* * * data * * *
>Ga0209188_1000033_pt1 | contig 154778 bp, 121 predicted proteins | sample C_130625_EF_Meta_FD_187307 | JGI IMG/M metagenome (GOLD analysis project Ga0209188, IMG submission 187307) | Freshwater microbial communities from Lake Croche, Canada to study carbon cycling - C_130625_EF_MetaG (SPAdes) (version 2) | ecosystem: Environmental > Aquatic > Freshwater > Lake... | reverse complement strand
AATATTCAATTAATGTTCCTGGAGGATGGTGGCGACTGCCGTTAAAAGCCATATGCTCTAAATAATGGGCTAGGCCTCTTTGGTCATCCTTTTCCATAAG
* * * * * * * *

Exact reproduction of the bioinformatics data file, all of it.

>Ga0209188_1000033_pt1 | contig 154778 bp, 121 predicted proteins | sample C_130625_EF_Meta_FD_187307 | JGI IMG/M metagenome (GOLD analysis project Ga0209188, IMG submission 187307) | Freshwater microbial communities from Lake Croche, Canada to study carbon cycling - C_130625_EF_MetaG (SPAdes) (version 2) | ecosystem: Environmental > Aquatic > Freshwater > Lake... | reverse complement strand
AATATTCAATTAATGTTCCTGGAGGATGGTGGCGACTGCCGTTAAAAGCCATATGCTCTAAATAATGGGCTAGGCCTCTTTGGTCATCCTTTTCCATAAG